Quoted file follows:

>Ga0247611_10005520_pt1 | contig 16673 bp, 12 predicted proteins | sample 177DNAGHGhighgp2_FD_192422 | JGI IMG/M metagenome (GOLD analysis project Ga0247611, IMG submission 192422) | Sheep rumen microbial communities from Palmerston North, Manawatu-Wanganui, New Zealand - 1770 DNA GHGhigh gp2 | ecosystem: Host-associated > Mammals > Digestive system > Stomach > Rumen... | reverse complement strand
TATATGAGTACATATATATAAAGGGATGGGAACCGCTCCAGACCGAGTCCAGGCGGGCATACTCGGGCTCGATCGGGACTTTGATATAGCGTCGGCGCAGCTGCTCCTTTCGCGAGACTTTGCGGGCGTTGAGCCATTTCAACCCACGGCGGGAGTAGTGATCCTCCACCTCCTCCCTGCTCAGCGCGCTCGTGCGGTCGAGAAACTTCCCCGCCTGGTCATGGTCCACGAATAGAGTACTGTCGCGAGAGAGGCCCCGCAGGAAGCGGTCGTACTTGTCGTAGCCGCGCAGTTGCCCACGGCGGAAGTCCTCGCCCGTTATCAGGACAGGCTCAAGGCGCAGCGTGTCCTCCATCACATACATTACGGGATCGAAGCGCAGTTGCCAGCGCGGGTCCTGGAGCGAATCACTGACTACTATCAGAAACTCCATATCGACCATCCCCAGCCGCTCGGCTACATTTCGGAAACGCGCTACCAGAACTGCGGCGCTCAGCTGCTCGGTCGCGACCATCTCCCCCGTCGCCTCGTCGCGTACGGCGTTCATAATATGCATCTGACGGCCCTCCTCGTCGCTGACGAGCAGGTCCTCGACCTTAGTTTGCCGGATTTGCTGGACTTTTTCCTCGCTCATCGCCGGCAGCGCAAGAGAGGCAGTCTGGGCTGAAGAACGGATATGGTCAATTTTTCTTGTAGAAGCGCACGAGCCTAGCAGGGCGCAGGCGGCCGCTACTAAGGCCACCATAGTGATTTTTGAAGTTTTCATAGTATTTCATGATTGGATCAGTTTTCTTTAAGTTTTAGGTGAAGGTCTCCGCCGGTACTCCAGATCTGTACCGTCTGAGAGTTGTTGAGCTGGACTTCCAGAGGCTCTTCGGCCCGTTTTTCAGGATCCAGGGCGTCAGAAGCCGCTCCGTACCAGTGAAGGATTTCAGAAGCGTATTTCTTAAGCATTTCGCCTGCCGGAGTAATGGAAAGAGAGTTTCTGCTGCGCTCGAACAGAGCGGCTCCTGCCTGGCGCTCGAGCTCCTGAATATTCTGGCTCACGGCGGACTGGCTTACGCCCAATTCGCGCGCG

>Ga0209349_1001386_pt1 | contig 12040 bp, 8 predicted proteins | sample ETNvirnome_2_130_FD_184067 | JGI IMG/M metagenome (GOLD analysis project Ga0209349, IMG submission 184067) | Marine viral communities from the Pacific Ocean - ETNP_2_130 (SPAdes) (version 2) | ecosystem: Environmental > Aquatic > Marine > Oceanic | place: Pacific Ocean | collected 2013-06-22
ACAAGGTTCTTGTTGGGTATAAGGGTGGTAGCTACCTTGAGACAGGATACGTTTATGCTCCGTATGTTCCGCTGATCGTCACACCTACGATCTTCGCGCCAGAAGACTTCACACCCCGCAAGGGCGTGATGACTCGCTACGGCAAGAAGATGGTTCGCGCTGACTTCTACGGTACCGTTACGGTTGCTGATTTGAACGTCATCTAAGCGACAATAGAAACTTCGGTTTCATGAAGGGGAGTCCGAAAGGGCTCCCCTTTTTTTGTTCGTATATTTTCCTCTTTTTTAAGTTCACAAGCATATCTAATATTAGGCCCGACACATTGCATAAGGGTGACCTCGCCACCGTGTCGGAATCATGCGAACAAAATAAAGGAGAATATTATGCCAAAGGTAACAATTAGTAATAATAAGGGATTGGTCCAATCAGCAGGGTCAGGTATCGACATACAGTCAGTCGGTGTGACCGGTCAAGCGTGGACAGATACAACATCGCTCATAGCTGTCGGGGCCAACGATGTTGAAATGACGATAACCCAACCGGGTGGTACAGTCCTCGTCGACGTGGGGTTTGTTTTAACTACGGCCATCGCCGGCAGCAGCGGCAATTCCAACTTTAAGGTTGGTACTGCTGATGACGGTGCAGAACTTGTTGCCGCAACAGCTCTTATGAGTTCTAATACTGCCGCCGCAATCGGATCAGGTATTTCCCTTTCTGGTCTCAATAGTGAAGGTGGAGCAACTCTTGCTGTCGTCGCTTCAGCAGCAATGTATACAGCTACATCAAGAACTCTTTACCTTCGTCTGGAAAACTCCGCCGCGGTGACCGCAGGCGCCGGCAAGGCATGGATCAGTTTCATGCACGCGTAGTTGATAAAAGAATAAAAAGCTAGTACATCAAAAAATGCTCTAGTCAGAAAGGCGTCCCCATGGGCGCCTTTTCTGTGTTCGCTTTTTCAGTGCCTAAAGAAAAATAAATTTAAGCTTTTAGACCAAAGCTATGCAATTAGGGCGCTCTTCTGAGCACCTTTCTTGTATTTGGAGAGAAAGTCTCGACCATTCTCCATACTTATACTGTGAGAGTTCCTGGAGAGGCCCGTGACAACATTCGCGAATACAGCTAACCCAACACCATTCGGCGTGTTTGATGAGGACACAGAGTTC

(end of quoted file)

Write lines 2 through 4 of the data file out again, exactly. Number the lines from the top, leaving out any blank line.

TATATGAGTACATATATATAAAGGGATGGGAACCGCTCCAGACCGAGTCCAGGCGGGCATACTCGGGCTCGATCGGGACTTTGATATAGCGTCGGCGCAGCTGCTCCTTTCGCGAGACTTTGCGGGCGTTGAGCCATTTCAACCCACGGCGGGAGTAGTGATCCTCCACCTCCTCCCTGCTCAGCGCGCTCGTGCGGTCGAGAAACTTCCCCGCCTGGTCATGGTCCACGAATAGAGTACTGTCGCGAGAGAGGCCCCGCAGGAAGCGGTCGTACTTGTCGTAGCCGCGCAGTTGCCCACGGCGGAAGTCCTCGCCCGTTATCAGGACAGGCTCAAGGCGCAGCGTGTCCTCCATCACATACATTACGGGATCGAAGCGCAGTTGCCAGCGCGGGTCCTGGAGCGAATCACTGACTACTATCAGAAACTCCATATCGACCATCCCCAGCCGCTCGGCTACATTTCGGAAACGCGCTACCAGAACTGCGGCGCTCAGCTGCTCGGTCGCGACCATCTCCCCCGTCGCCTCGTCGCGTACGGCGTTCATAATATGCATCTGACGGCCCTCCTCGTCGCTGACGAGCAGGTCCTCGACCTTAGTTTGCCGGATTTGCTGGACTTTTTCCTCGCTCATCGCCGGCAGCGCAAGAGAGGCAGTCTGGGCTGAAGAACGGATATGGTCAATTTTTCTTGTAGAAGCGCACGAGCCTAGCAGGGCGCAGGCGGCCGCTACTAAGGCCACCATAGTGATTTTTGAAGTTTTCATAGTATTTCATGATTGGATCAGTTTTCTTTAAGTTTTAGGTGAAGGTCTCCGCCGGTACTCCAGATCTGTACCGTCTGAGAGTTGTTGAGCTGGACTTCCAGAGGCTCTTCGGCCCGTTTTTCAGGATCCAGGGCGTCAGAAGCCGCTCCGTACCAGTGAAGGATTTCAGAAGCGTATTTCTTAAGCATTTCGCCTGCCGGAGTAATGGAAAGAGAGTTTCTGCTGCGCTCGAACAGAGCGGCTCCTGCCTGGCGCTCGAGCTCCTGAATATTCTGGCTCACGGCGGACTGGCTTACGCCCAATTCGCGCGCG

>Ga0209349_1001386_pt1 | contig 12040 bp, 8 predicted proteins | sample ETNvirnome_2_130_FD_184067 | JGI IMG/M metagenome (GOLD analysis project Ga0209349, IMG submission 184067) | Marine viral communities from the Pacific Ocean - ETNP_2_130 (SPAdes) (version 2) | ecosystem: Environmental > Aquatic > Marine > Oceanic | place: Pacific Ocean | collected 2013-06-22
ACAAGGTTCTTGTTGGGTATAAGGGTGGTAGCTACCTTGAGACAGGATACGTTTATGCTCCGTATGTTCCGCTGATCGTCACACCTACGATCTTCGCGCCAGAAGACTTCACACCCCGCAAGGGCGTGATGACTCGCTACGGCAAGAAGATGGTTCGCGCTGACTTCTACGGTACCGTTACGGTTGCTGATTTGAACGTCATCTAAGCGACAATAGAAACTTCGGTTTCATGAAGGGGAGTCCGAAAGGGCTCCCCTTTTTTTGTTCGTATATTTTCCTCTTTTTTAAGTTCACAAGCATATCTAATATTAGGCCCGACACATTGCATAAGGGTGACCTCGCCACCGTGTCGGAATCATGCGAACAAAATAAAGGAGAATATTATGCCAAAGGTAACAATTAGTAATAATAAGGGATTGGTCCAATCAGCAGGGTCAGGTATCGACATACAGTCAGTCGGTGTGACCGGTCAAGCGTGGACAGATACAACATCGCTCATAGCTGTCGGGGCCAACGATGTTGAAATGACGATAACCCAACCGGGTGGTACAGTCCTCGTCGACGTGGGGTTTGTTTTAACTACGGCCATCGCCGGCAGCAGCGGCAATTCCAACTTTAAGGTTGGTACTGCTGATGACGGTGCAGAACTTGTTGCCGCAACAGCTCTTATGAGTTCTAATACTGCCGCCGCAATCGGATCAGGTATTTCCCTTTCTGGTCTCAATAGTGAAGGTGGAGCAACTCTTGCTGTCGTCGCTTCAGCAGCAATGTATACAGCTACATCAAGAACTCTTTACCTTCGTCTGGAAAACTCCGCCGCGGTGACCGCAGGCGCCGGCAAGGCATGGATCAGTTTCATGCACGCGTAGTTGATAAAAGAATAAAAAGCTAGTACATCAAAAAATGCTCTAGTCAGAAAGGCGTCCCCATGGGCGCCTTTTCTGTGTTCGCTTTTTCAGTGCCTAAAGAAAAATAAATTTAAGCTTTTAGACCAAAGCTATGCAATTAGGGCGCTCTTCTGAGCACCTTTCTTGTATTTGGAGAGAAAGTCTCGACCATTCTCCATACTTATACTGTGAGAGTTCCTGGAGAGGCCCGTGACAACATTCGCGAATACAGCTAACCCAACACCATTCGGCGTGTTTGATGAGGACACAGAGTTC